A staff member at the Institute for Justice and Reconciliation in South Africa noted that while most of the testimonies at Bemba’s trial were from women, this was also the first time in the history of international criminal law that sexual violence against men has been defined in law as the crime of rape. She added that previously, the rape of men had been addressed internationally as a crime of torture, outrage upon personal dignity, or cruel treatment. This conviction thus “represents a critical juncture in a long and reprehensible history of regarding sexual violence as an unfortunate byproduct of war.”
The judgment “sends a clear message that impunity for sexual violence as a tool of war will not be tolerated,” noted Amnesty International, while Human Rights Watch called the verdict a “bright moment in achieving all-too-rare accountability” that would send a “stark warning” to commanders who turn a blind eye to rape and atrocities.
Newsweek quoted Ben Payton, head of Africa at U.K.-based risk consultancy Verisk Maplecroft, as stating that despite Bemba’s conviction, the ICC still has work to do to establish its credibility. The court has never prosecuted a sitting head of state and has struggled to enforce high-profile arrest warrants, like that of Sudanese president Omar Hassan al-Bashir, Newsweek noted. The ICC issued an arrest warrant for Bashir six years ago but he remains at large, and even travels to ICC member states without apprehension. “The ICC’s continued failure to apprehend, prosecute and convict individuals who benefit from state protection means Bemba’s conviction will not dispel the court’s image as a toothless organization,” said Payton.
The Mail and Guardian reported that the South African government had chosen to remain quiet on the conviction. This publication noted that, international condemnation for failing to arrest Bashir when he attended the African Union (AU) summit in Johannesburg in June 2015, had added impetus to South Africa’s talk of starting a process to withdraw from the Rome Statute along with other African countries that felt leaders on the continent were being unfairly targeted.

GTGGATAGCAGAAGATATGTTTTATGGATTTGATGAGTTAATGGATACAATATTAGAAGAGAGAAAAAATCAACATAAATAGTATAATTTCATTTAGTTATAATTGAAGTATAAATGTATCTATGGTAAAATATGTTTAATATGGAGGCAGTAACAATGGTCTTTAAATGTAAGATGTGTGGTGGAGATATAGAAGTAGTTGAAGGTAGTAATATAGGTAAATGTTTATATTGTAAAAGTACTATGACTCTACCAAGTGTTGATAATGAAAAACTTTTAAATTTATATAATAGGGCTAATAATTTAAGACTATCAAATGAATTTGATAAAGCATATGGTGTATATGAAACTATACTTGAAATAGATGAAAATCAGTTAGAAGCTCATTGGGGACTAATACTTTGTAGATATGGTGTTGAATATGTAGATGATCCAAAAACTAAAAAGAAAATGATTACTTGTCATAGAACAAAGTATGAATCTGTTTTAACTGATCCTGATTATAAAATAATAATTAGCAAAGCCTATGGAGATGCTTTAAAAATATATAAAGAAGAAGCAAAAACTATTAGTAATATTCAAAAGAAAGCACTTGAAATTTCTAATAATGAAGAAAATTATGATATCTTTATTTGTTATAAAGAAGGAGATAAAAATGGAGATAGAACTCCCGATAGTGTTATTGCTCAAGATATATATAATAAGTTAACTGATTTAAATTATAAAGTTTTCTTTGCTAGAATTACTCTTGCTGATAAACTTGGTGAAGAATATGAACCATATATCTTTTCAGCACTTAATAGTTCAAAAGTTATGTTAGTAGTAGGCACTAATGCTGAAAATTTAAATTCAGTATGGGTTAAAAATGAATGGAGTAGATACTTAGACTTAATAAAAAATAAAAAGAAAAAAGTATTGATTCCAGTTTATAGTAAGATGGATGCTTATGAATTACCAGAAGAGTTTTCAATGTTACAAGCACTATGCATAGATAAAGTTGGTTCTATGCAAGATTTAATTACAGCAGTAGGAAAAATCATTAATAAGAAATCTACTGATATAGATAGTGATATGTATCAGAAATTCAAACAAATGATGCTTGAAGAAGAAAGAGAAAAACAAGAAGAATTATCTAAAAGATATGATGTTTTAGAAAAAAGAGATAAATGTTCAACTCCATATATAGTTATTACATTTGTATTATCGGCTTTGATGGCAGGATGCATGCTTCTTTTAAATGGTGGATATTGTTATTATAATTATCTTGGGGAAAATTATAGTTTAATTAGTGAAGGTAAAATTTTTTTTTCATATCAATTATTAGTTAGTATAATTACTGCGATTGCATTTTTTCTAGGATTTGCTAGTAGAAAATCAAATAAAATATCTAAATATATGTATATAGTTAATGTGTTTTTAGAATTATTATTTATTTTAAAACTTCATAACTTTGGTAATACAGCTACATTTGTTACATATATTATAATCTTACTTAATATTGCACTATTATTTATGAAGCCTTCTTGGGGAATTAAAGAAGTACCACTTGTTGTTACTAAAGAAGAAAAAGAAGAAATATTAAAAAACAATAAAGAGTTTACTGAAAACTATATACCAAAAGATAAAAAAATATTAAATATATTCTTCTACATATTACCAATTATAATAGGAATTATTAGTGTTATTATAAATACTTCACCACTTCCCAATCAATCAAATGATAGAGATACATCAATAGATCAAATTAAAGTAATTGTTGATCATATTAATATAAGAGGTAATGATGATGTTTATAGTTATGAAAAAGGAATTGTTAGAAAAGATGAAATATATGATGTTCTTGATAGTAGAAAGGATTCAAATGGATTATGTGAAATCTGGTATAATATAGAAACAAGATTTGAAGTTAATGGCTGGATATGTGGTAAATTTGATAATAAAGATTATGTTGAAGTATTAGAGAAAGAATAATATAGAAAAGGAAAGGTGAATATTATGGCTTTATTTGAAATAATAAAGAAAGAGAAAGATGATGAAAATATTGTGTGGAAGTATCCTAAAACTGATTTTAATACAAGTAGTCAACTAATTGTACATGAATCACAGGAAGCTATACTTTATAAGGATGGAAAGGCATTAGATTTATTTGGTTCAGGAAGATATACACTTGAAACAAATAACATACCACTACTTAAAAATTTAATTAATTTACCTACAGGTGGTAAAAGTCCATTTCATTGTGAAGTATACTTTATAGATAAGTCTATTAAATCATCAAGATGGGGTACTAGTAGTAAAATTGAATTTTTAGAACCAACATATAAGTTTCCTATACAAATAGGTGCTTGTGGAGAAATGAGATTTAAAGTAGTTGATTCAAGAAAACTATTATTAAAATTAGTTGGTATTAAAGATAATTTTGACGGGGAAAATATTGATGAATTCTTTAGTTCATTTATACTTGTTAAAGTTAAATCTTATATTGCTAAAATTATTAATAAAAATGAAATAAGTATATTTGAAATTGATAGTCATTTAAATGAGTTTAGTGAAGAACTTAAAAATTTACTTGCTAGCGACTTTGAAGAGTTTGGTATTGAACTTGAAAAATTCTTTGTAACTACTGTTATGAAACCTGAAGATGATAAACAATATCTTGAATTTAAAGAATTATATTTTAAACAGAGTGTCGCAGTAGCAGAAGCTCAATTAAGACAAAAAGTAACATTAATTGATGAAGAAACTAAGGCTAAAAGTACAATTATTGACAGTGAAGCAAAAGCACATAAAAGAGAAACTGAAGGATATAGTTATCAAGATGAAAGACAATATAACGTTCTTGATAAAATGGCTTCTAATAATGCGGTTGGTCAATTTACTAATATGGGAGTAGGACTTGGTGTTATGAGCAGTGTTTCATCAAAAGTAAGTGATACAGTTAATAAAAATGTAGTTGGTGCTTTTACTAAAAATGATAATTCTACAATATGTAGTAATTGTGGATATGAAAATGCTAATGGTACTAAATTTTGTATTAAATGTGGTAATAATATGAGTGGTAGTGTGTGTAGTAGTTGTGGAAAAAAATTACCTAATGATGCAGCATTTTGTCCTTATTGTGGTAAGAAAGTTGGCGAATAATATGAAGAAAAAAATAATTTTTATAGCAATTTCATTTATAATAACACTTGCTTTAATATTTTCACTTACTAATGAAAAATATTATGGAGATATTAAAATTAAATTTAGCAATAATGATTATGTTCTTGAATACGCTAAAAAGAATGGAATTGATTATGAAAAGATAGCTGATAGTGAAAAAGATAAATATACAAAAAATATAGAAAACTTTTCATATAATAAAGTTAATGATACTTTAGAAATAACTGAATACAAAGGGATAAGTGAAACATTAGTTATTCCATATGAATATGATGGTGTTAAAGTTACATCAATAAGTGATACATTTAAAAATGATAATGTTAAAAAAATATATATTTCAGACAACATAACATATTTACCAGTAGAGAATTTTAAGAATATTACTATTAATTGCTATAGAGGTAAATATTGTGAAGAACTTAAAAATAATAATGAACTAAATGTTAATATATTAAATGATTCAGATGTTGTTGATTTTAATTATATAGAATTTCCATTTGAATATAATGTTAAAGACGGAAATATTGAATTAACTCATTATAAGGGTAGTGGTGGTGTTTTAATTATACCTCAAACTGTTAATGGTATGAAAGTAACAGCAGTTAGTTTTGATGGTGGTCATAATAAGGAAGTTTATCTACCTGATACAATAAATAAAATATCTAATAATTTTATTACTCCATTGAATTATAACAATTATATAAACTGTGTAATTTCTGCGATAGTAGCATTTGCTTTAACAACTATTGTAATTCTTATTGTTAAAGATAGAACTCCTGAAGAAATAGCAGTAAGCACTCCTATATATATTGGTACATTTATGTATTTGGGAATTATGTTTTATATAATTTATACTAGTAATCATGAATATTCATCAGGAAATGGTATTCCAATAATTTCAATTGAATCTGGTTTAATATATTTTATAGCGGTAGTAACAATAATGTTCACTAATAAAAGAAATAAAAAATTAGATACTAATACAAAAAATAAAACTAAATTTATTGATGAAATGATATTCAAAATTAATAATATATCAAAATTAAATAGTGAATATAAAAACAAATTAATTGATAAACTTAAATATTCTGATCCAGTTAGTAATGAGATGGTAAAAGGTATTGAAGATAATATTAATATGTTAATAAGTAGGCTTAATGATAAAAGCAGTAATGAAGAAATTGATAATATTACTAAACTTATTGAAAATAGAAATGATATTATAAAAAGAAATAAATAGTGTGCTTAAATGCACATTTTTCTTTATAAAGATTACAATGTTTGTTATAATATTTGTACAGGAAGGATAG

However, Descartes Mponge, secretary general of the Congolese human rights and justice group ACADHOSHA, said the judgment “strengthens the ICC’s credibility in Africa. Indeed, the Botswana government supported Bemba’s conviction, saying it was a strong indication of the ICC’s capability to punish and deter perpetrators of such crimes. “This is one of the main reasons why Botswana supports the work of the Court and will continue to do so,” a statement from the foreign ministry said. Botswana is among the few African countries that strongly advocate for AU countries to remain in the ICC.
Some articles explored the implications of the verdict on Bemba’s political career. Bemba still enjoys “significant popularity” in Congo, claimed the BBC, and members of his party had hoped he would be released in time to run in the next presidential election, scheduled for the end of this year.
Similarly, researchers at the South Africa-based Institute for Security Studies (ISS) said Bemba “remains an iconic figure in the DRC,” and with President Joseph Kabila’s decline in popularity, many felt that Bemba was a viable presidential candidate. Bemba’s MLC won more senate seats than any other opposition party during the 2006 elections, which Bemba lost to Kabila during a run-off. According to the ISS, in Congo the sentiment not only among Bemba’s supporters, but also the public at large, is that the charges against Bemba and his arrest were a political ploy to eliminate him as Kabila’s main political opponent.
Bemba is yet to be sentenced. A sentencing hearing will likely be held where the defense, prosecution, and victims’ lawyers will make submissions related to the sentence that he should receive. Judges will subsequently announce the sentence.
The two individuals convicted so far by the ICC – Thomas Lubanga and Germain Katanga – were handed prison terms of 14 years and 12 years respectively. Lubanga was found guilty over the recruitment, enlistment, and use of child soldiers in armed conflict in the Union of Congolese Patriots (UPC) rebel group where he was commander-in-chief. Katanga was convicted as an accessory to murder, attacks against civilians, destruction of property, and pillaging over a 2003 attack in Congo’s Ituri’s district by Patriotic Resistance Forces in Ituri (FRPI) rebels he commanded.
Bemba is undergoing a second trial at the ICC related to the alleged bribing of witnesses to provide false testimony in his war crimes trial. On trial with him in the witness bribery case are two of his former lawyers, a former defense witness, and a member of parliament in Congo.